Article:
By May 2023, Minnesota and Michigan had also recognized the importance of these laws, becoming the 20th and 21st states, respectively, to enact them.

However, the recent 2023 incident in Lewiston, Maine, serves as a sobering reminder that there is still much work to be done. With U.S. Rep. Jared Golden's apology and the absence of a red flag law in Maine, it is evident that the journey to national consensus and adoption remains ongoing.

Maine's Yellow Flag Law Exception

The Maine State House in Augusta, Maine, USA.
The Maine State House in Augusta, Maine, USA.

Maine's unique "yellow flag law," distinct from the more common red flag laws in other states, requires a more comprehensive process for addressing concerns about potentially dangerous gun owners. Under this law, if someone, be it a close relative or a police officer, suspects a gun owner is an imminent threat, they report to the police. Local law enforcement then takes the individual into protective custody and mandates a mental health evaluation by a medical expert. Based on the findings, law enforcement may apply for a court order to temporarily remove the individual's guns and suspend their gun license.

Implemented in 2020, the law aims to provide judges with more precise information before making decisions on gun ownership. This contrasts with Massachusetts' red flag law, which allows relatives or roommates to directly apply for an emergency court order to remove guns from a suspected violent threat.

Since its enactment, Maine's yellow flag law has been used 82 times, a statistic that legislators cite as evidence of its effectiveness. However, some gun control advocates argue that Maine's approach, being the only one of its kind in the U.S., places excessive burdens and is less effective in quickly disarming dangerous individuals compared to red flag laws. The 2023 tragedy in Lewiston, Maine, where local law enforcement did not utilize the yellow flag law despite several warnings, highlights the law's limitations and potential for improvement. Shortly after the incident, local mental health advocates publically stated on radio broadcast that a lack of awareness about the law has been a recurring issue for law enforcement.

The Takeaway

Despite the evident benefits that red flag laws might offer in preventing gun violence, not all states have adopted them due to the intense polarization of gun rights in the U.S. Some view them as an obvious solution to a pressing problem, while others see them as an overreach and potential threat to civil liberties. The Oklahoma example highlights the depth of this divide, with some states moving to strengthen gun rights even as others look to impose more restrictions.

Which States Have a Red Flag Law?

State Red Flag Law? Who may petition for an order?
Alabama No
Alaska No
Arizona No
Arkansas No
California Yes Law enforcement, immediate family members, employers, coworkers, teachers, roommates, people with a child in common or who have a dating relationship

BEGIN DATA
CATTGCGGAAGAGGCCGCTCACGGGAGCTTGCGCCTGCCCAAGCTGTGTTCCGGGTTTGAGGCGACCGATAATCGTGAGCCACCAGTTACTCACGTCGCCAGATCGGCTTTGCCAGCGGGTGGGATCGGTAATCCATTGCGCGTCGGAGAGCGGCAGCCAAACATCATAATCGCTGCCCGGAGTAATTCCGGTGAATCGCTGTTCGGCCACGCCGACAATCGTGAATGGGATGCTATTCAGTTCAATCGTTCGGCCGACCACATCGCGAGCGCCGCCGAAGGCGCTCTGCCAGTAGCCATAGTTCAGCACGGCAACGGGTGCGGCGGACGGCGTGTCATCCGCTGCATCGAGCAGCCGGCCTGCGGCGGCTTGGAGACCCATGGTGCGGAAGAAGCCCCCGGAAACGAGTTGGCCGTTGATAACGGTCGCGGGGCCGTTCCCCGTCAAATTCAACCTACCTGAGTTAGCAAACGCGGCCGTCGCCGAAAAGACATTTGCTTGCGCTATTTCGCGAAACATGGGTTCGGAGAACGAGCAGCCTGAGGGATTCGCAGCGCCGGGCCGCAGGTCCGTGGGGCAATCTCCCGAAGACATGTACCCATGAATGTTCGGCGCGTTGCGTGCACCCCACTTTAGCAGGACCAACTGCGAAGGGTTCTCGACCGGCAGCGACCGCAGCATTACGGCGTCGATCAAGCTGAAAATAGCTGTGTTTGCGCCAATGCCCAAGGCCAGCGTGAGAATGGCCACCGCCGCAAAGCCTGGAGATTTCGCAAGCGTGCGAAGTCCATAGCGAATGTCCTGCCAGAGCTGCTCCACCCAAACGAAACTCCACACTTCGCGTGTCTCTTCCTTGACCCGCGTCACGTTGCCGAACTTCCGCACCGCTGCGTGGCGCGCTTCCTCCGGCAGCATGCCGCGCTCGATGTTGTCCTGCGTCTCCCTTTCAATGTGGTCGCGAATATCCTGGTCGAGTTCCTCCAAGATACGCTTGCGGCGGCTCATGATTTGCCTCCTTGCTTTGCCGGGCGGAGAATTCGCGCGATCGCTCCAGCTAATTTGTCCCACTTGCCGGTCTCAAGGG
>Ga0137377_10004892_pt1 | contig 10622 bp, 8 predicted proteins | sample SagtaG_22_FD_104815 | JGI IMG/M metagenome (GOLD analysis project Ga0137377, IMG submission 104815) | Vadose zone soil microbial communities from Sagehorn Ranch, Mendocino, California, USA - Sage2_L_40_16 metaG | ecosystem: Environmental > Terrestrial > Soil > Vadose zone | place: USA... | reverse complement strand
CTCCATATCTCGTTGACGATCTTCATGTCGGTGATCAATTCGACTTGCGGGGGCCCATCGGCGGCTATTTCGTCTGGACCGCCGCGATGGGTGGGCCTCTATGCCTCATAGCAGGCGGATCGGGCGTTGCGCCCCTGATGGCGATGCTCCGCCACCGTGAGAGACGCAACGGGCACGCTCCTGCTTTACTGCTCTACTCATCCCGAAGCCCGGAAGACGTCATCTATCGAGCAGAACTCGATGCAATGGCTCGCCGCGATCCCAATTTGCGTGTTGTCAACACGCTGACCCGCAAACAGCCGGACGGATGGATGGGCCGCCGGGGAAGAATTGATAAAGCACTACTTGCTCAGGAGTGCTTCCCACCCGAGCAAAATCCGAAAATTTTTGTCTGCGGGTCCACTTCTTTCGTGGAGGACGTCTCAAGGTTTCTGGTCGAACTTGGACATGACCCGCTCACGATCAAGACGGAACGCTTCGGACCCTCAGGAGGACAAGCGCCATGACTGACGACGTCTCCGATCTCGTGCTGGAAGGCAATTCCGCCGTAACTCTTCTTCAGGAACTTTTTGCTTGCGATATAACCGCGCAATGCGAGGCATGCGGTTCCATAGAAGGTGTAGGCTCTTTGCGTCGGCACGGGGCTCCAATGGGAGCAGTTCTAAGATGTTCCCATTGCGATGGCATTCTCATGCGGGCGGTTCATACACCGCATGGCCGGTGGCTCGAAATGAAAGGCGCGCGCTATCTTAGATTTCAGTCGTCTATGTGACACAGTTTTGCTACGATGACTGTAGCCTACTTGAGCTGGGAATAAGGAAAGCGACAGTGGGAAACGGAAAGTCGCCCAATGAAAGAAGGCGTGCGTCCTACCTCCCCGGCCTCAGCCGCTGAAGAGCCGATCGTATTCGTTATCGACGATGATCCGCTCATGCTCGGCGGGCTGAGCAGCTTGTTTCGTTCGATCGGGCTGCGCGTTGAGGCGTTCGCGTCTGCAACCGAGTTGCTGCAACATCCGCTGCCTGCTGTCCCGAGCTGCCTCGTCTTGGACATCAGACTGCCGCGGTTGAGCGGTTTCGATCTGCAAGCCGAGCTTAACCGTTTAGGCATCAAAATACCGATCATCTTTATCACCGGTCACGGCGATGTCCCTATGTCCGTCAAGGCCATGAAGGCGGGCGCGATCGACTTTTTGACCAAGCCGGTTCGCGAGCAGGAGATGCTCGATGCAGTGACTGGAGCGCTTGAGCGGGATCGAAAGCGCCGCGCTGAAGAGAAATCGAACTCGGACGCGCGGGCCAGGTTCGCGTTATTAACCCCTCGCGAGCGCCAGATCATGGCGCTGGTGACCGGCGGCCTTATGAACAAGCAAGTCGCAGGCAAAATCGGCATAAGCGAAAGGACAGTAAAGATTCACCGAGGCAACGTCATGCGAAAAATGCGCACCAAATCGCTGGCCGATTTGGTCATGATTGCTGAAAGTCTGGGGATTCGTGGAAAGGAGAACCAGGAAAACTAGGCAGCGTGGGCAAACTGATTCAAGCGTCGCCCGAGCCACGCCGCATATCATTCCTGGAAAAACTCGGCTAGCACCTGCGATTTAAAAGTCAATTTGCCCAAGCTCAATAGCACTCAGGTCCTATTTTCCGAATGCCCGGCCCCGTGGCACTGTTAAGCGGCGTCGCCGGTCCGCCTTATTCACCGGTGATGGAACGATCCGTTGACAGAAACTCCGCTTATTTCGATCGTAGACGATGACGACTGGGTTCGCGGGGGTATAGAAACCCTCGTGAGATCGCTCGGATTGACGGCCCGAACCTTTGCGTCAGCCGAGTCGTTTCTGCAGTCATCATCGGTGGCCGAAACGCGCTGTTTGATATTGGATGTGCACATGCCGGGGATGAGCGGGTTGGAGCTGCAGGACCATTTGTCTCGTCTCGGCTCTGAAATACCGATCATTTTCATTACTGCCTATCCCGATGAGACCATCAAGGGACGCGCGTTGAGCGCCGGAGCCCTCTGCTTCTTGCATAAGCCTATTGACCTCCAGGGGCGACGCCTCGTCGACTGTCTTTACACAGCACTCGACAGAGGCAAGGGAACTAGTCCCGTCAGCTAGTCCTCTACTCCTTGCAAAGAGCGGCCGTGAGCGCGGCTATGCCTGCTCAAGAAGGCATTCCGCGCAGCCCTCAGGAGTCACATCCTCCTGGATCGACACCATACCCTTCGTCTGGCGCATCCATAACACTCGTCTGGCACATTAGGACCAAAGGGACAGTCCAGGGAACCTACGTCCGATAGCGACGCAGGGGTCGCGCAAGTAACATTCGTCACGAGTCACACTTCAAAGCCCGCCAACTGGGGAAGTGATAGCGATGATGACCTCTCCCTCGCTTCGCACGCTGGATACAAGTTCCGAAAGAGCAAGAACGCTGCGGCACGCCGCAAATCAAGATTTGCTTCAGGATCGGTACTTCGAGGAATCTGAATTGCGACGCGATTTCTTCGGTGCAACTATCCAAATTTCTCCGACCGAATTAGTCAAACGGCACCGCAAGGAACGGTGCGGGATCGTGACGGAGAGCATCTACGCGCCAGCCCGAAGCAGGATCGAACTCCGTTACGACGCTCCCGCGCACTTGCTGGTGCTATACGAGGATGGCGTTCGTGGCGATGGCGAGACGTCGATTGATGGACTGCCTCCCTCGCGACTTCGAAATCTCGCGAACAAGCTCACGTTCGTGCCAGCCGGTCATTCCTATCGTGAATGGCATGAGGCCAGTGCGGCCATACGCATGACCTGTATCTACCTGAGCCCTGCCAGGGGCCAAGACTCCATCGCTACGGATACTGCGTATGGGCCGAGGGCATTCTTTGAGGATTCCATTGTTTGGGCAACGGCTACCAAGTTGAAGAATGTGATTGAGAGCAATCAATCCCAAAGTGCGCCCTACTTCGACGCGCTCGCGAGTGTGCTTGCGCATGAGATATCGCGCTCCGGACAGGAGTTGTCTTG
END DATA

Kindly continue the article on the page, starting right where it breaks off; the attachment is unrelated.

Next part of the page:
Colorado Yes Law enforcement, family/household members, certain medical professionals, and certain educators
Connecticut Yes Law enforcement, family/household members, and medical professionals
Delaware Yes Law enforcement and family members
Florida Yes Law enforcement only
Georgia No
Hawaii Yes Law enforcement, family/household members, medical professionals, educators, and colleagues
Idaho No
Illinois Yes Law enforcement and family members
Indiana Yes Law enforcement only
Iowa No
Kansas No
Kentucky No
Louisiana No
Maine Partial Law enforcement evaluates and possibly disarms potentially dangerous gun owners.
Maryland Yes Law enforcement, family members, doctors, and mental health professionals
Massachusetts Yes Family/household members and gun licensing authorities
Michigan Yes Law enforcement, family/household members, certain health care providers
Minnesota Yes Law enforcement and family members
Mississippi No
Missouri No
Montana No
Nebraska No
Nevada Yes Law enforcement and family/household members
New Hampshire No
New Jersey Yes Law enforcement and family/household members
New Mexico Yes Law enforcement only
New York Yes Law enforcement, district attorneys, family/household members, school administrators, certain medical professionals
North Carolina No
North Dakota No
Ohio No
Oklahoma No
Oregon Yes Law enforcement and family/household members
Pennsylvania No
Rhode Island Yes Law enforcement only
South Carolina No
South Dakota No
Tennessee No
Texas No
Utah No
Vermont Yes States attorneys and the Office of the Attorney General; family/household members
Virginia Yes Law enforcement and Commonwealth Attorneys
Washington Yes Law enforcement and family/household members
West Virginia No
Wisconsin No
Wyoming No

States Ranked By Total Number of Registered Weapons

State Number of Registered Weapons
Texas 1,006,555
Florida 518,725
Virginia 423,707
California 406,360
Pennsylvania 348,167
Georgia 304,124
Arizona 258,691
North Carolina 222,166
Ohio 208,661
Alabama 194,920
Washington 165,534
Indiana 157,546
Louisiana 152,061
Tennessee 151,536
Colorado 149,382
Illinois 144,749
Wyoming 142,247
Maryland 136,257
Arkansas 133,981
Minnesota 129,825
New Mexico 122,968
South Carolina 119,205
Nevada 119,007
Utah 118,408
Missouri 113,351
Michigan 109,835
Kentucky 108,833
Oklahoma 103,368
New Jersey 102,228
Oregon 97,474
Wisconsin 95,430
New York 92,191
Mississippi 80,712
Idaho 76,425
Connecticut 74,874
District of Columbia 74,315
New Hampshire 72,433
Kansas 69,850
South Dakota 64,666
Iowa 54,178
West Virginia 50,963
Massachusetts 45,138
Nebraska 43,261
Montana 36,678
North Dakota 30,975
Alaska 28,237
Maine 21,396
Vermont 9,451
Hawaii 9,280
Delaware 6,092
Rhode Island 4,887
U.S. Territories 872

Source: statista.com